But given the wide variety of unregulated face coverings that people are now wearing, how do we know which is most effective?

The first thing is to understand what we mean by effective. Given that coronavirus particles are about 0.08 micrometres and the weaves within a typical cloth face covering have gaps about 1,000 times bigger (between 1 and 0.1 millimetres), “effectiveness” does not mean reliably trapping the virus. Instead, much like covering our mouths when we cough, the aim of wearing cloth coverings is to reduce the distance that your breath spreads away from your body.

The idea is that if you do have COVID-19, depositing any virus you may breathe out on either yourself or nearby (within one metre) is much better than blowing it all over other people or surfaces.

So an effective face covering is not meant to stop the wearer from catching the virus. Although from a personal perspective we might want to protect ourselves, to do so we should be wearing specially designed PPE such as FFP2 (also known as N95) masks. But, as mentioned, by doing so we risk creating mask shortages and potentially putting healthcare workers at risk.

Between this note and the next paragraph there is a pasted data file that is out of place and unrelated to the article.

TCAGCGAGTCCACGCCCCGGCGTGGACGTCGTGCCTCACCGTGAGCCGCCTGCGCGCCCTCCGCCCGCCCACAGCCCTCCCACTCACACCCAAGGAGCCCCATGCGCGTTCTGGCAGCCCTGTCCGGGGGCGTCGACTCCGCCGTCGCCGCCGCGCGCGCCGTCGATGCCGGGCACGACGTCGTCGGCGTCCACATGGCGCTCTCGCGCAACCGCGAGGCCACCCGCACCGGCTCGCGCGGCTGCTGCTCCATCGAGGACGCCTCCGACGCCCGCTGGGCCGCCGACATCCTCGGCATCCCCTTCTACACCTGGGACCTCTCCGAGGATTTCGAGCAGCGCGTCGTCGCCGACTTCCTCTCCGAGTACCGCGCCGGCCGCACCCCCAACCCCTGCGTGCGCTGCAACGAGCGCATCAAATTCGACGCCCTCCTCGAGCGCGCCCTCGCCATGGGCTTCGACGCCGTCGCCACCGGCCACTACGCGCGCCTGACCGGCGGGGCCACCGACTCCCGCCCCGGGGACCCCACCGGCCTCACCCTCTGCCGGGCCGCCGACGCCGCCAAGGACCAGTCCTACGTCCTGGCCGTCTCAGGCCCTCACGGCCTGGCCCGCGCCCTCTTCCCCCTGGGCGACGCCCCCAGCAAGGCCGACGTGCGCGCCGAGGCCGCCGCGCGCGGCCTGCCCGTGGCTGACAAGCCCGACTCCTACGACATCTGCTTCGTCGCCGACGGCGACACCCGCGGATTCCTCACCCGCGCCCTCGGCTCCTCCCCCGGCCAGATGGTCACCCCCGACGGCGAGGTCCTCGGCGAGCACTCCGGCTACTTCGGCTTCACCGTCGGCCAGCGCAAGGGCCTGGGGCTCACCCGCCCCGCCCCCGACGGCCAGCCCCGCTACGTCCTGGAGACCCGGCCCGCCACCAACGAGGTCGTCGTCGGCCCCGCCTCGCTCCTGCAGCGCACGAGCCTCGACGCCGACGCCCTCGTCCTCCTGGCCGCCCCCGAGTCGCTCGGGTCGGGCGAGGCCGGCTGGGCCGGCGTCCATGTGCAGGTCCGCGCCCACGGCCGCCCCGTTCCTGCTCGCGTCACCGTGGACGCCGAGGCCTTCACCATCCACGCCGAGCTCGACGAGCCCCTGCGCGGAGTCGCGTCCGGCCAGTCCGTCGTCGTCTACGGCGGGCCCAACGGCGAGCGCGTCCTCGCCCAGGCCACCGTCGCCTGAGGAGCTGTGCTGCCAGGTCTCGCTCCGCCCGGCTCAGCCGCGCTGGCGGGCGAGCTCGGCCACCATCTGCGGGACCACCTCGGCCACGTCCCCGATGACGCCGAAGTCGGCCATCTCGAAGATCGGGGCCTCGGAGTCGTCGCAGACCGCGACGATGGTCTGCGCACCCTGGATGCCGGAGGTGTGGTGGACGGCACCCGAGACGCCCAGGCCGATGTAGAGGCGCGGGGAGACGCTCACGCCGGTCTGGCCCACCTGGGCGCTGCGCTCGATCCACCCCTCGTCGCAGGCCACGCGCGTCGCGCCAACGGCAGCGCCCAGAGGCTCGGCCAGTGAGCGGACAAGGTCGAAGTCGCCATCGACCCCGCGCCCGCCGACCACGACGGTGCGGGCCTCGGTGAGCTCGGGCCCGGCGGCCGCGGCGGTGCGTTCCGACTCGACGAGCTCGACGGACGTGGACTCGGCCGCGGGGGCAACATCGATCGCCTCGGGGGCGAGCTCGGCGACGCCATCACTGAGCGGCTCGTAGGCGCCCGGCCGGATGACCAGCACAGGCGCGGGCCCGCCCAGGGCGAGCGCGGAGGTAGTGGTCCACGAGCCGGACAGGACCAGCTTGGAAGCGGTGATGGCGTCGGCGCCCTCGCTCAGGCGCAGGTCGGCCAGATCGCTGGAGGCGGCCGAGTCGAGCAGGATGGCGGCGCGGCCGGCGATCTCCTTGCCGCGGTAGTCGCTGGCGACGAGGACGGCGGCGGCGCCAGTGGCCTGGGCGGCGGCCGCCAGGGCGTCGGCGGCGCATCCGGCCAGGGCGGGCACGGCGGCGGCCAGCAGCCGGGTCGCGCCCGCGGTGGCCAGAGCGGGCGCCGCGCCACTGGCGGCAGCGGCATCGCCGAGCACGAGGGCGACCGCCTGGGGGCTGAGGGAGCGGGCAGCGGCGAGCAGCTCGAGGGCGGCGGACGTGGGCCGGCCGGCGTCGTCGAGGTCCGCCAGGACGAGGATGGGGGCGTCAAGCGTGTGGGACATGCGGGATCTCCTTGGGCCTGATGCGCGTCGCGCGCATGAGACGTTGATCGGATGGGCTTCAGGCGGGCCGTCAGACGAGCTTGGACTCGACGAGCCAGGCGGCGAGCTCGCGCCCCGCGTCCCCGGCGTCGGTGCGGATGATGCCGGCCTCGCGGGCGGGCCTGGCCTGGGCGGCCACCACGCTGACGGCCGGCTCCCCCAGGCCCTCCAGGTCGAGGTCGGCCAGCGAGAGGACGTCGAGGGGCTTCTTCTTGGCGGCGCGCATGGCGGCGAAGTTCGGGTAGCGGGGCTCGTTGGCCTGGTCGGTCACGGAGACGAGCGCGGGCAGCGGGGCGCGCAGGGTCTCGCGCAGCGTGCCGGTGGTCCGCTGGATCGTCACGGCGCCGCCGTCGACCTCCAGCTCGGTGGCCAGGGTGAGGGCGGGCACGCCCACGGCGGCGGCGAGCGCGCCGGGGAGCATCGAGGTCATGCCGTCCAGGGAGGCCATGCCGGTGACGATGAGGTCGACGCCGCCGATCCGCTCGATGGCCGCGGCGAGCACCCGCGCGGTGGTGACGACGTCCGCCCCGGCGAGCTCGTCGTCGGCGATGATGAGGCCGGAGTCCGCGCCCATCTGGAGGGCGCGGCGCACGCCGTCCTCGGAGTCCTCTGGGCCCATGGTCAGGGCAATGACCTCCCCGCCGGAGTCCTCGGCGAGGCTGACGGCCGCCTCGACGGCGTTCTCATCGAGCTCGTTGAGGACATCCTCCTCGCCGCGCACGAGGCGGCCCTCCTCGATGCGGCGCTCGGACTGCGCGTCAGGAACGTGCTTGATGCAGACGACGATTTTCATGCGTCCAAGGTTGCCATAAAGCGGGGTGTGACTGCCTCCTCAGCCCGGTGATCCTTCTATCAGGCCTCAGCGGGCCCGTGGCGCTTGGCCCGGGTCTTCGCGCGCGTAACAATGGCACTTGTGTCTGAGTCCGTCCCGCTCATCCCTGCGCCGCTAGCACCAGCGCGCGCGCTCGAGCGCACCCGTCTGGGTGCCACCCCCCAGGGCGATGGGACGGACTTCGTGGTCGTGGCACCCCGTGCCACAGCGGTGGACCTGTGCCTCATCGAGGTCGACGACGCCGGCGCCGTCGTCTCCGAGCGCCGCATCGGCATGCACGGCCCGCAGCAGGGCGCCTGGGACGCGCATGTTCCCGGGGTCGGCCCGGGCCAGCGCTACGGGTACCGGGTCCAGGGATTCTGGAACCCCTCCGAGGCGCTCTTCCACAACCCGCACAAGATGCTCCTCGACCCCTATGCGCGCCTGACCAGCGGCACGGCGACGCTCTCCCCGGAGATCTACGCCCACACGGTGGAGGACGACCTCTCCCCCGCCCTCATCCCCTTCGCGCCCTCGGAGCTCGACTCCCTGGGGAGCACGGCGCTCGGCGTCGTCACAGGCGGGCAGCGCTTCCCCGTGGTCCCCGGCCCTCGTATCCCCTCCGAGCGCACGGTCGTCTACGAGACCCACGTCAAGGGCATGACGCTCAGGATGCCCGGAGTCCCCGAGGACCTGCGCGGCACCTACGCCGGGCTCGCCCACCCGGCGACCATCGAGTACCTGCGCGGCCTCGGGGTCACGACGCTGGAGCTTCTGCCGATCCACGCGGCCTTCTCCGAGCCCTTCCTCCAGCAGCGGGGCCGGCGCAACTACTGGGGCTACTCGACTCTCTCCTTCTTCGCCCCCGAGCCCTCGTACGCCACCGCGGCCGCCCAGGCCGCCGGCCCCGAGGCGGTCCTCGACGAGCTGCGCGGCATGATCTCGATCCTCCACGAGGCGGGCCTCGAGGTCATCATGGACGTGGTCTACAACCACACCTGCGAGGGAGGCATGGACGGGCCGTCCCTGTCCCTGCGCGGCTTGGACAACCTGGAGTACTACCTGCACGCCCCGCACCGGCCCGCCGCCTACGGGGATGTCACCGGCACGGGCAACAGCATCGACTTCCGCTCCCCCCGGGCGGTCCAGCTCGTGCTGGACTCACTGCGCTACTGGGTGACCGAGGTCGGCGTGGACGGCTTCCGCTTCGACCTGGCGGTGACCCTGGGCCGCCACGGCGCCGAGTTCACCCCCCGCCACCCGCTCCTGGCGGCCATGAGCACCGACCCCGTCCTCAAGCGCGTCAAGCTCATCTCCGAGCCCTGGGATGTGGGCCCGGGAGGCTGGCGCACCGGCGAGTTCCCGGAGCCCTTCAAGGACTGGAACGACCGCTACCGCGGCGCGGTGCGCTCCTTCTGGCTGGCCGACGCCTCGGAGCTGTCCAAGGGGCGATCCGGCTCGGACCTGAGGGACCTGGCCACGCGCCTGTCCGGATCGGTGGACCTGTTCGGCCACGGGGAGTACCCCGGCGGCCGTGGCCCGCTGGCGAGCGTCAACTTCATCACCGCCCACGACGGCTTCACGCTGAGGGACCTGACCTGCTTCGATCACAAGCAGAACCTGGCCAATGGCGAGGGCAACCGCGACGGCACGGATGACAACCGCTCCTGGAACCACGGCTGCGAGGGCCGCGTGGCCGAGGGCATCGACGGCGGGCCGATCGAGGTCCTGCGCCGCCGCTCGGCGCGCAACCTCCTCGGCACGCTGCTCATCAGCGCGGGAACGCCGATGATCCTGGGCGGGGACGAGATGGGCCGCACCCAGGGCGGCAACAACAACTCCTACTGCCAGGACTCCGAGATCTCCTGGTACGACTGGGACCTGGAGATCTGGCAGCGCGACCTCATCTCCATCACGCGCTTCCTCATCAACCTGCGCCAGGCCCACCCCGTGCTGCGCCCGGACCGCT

Instead, if you want to avoid catching the virus yourself, the most effective things to do are avoid crowded places by ideally staying at home, don’t touch your face, and wash your hands often.

Two simple tests

If effectiveness for face coverings means preventing our breath travelling too far away from our bodies, how would we go about comparing different designs or materials?

Perhaps the easiest way, as demonstrated by several increasingly shared pictures or videos on social media, is to find someone who “vapes” and film them breathing out the vapour while wearing a face covering. One glance at such a picture dispels any suggestion that these face coverings stop your breath escaping.